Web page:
Religion

When faced with choices, consider good, better and best

Glenna Christensen
Glenna Christensen Idaho Statesman

Life is full of choices. Some of them are large, others seem small and insignificant. But even the smallest (that second helping or extra dessert) can have a significant effect down the road.

Too often we make choices without considering consequences, or think only of the moment rather than the long term. Coming to a fork in the road, or an important point in our life, we may arbitrarily choose a direction without really knowing where that road goes.

Agency is a gift that God has given us that allows us to decide what we will do with our lives. He has also given us a goal: to return to His presence. The scriptures contain directions for reaching that goal, some of them couched in the form of commandments. If we choose not to follow the directions, not to keep the commandments, we may have chosen not to return to live in His presence.

Thomas S. Monson, president of the Church of Jesus Christ of Latter-day Saints, spoke of choices at the annual conference of the church in April. He referenced Lewis Carroll’s novel, “Alice’s Adventures in Wonderland,” in which she was faced with two paths going in opposite directions. In considering her choices, she asks the Cheshire Cat, “Which path shall I follow?” He answers, “That depends where you want to go. If you do not know where you want to go, it doesn’t matter which path you take.”

If we decide that living in accord with God’s will and serving Him is our goal, we are faced with additional choices. In 2007, Elder Dallin H. Oaks gave a talk entitled “Good, Better and Best.” He pointed out all the choices we have as to what we do with our time and resources. Then he said, “We should begin by recognizing the reality that just because something is good is not a sufficient reason for doing it. The number of good things we can do far exceeds the time available to accomplish them. Some things are better than good, and these are the things that should command priority attention in our lives.”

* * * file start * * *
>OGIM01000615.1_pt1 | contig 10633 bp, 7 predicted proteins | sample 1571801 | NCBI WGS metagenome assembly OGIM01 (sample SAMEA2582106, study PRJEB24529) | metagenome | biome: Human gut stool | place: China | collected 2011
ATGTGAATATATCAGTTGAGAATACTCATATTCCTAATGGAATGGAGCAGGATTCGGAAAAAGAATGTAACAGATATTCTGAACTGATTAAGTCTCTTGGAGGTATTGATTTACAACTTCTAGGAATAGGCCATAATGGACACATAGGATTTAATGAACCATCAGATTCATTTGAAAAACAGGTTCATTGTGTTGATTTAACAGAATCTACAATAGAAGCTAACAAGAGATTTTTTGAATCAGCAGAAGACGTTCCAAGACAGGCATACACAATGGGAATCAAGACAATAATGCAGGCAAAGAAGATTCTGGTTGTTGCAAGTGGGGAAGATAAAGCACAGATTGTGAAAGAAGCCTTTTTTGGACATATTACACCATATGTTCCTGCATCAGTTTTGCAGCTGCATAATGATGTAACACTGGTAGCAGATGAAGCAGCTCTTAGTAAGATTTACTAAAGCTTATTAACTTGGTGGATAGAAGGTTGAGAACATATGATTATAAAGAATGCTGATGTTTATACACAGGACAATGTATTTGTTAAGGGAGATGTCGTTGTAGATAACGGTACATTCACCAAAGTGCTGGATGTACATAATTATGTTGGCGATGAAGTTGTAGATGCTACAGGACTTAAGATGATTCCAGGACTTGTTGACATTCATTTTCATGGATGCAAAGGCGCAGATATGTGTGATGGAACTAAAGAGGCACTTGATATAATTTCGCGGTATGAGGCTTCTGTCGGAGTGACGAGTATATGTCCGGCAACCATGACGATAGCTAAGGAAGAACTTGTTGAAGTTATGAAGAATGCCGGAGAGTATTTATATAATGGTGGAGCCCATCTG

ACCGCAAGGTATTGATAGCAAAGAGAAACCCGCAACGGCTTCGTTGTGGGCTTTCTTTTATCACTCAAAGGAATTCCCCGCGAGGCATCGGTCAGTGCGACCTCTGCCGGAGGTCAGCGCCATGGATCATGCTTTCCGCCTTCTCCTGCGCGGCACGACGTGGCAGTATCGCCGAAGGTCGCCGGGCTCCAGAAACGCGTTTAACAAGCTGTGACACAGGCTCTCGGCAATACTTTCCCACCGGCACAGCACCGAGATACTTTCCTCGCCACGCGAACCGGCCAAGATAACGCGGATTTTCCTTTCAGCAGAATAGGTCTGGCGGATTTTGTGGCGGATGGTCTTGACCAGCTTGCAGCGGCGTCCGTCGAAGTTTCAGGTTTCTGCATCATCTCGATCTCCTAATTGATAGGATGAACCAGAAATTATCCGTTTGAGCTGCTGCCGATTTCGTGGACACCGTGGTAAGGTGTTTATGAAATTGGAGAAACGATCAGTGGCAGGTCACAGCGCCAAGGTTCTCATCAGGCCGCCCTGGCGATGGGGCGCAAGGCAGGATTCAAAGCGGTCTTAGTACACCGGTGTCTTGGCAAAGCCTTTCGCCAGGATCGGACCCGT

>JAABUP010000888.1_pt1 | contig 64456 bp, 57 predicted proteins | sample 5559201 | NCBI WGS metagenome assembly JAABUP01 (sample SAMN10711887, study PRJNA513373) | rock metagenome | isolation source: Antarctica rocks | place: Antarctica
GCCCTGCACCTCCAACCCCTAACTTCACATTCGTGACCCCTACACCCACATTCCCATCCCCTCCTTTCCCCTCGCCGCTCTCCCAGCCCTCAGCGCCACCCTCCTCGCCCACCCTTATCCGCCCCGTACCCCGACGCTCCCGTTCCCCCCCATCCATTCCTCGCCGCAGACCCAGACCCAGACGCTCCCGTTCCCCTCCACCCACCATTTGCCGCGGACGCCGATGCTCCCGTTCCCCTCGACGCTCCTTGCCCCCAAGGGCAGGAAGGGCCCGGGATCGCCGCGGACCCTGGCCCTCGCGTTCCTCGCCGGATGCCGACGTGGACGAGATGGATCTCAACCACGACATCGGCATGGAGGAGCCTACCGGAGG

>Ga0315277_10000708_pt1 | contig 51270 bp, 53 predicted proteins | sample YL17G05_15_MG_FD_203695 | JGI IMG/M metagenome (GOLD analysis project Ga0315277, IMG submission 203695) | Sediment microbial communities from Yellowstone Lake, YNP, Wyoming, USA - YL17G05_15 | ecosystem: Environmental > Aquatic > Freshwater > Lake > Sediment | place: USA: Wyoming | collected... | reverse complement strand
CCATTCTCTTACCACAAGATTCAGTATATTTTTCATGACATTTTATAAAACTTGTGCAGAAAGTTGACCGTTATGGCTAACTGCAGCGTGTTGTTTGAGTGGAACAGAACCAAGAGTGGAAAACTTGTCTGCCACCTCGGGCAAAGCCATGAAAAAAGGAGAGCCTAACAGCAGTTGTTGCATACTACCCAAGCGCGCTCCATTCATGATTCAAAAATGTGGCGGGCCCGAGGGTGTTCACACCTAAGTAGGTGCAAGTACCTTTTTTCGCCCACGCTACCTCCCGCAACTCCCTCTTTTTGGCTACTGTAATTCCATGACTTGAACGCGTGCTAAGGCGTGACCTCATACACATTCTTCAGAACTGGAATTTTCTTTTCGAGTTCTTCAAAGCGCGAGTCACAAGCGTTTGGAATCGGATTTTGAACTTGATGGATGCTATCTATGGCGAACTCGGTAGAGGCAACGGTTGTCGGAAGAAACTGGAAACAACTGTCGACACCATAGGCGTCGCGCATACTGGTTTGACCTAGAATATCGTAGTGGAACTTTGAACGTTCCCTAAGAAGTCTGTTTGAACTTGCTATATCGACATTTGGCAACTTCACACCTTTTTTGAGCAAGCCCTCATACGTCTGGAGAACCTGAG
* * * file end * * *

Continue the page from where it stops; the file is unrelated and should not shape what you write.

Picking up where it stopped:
What an amazing concept — but one that Jesus taught as he visited with Martha and Mary. Martha was busy serving and making sure everything was ready while Mary sat at Jesus’ feet and listened to him. When Martha complained about not getting any help from Mary, Jesus commended her for her labor, but taught that “one thing is needful: and Mary hath chosen that good part, ….” Luke 10:39-42.

Martha’s preparations and concern for her guests was good, but learning the gospel from Christ was better.

Comparing choices to a product quality rating of “good,” “better” and “best,” Elder Oaks emphasized that it is not enough to do the good thing, when other choices are better. Even if one choice is more costly, in terms of our time and effort, its greater value may make it the best choice.

As an example, Elder Oaks told of a young father who took his family on a series of summer vacation trips, including visits to parks and historical sites. At the end of the summer he asked his teenage son which of the activities was his favorite. Without hesitation the boy answered, “The thing I liked best this summer was the night you and I laid on the lawn and looked at the stars and talked.”

Super family activities may be good, but they should not replace one-on-one time with a parent. We can gain knowledge from TV, the internet, Facebook and other sources. But they should not replace interaction with family and friends, other entertainment or even books. So it is with many things in life. Each has its place, but while some are good, others are better or best.

Identify your goals. Decide where you want to go in this life and who you want to be. Each time you face a choice, visualize your goal, weigh the consequence of the choice, and remember, “good,” “better” and “best.” Agency, the ability to choose, is a precious gift.

Glenna M. Christensen is a member of The Church of Jesus Christ of Latter-day Saints.

The Idaho Statesman’s weekly faith column features a rotation of writers from many different faiths and perspectives.

  Comments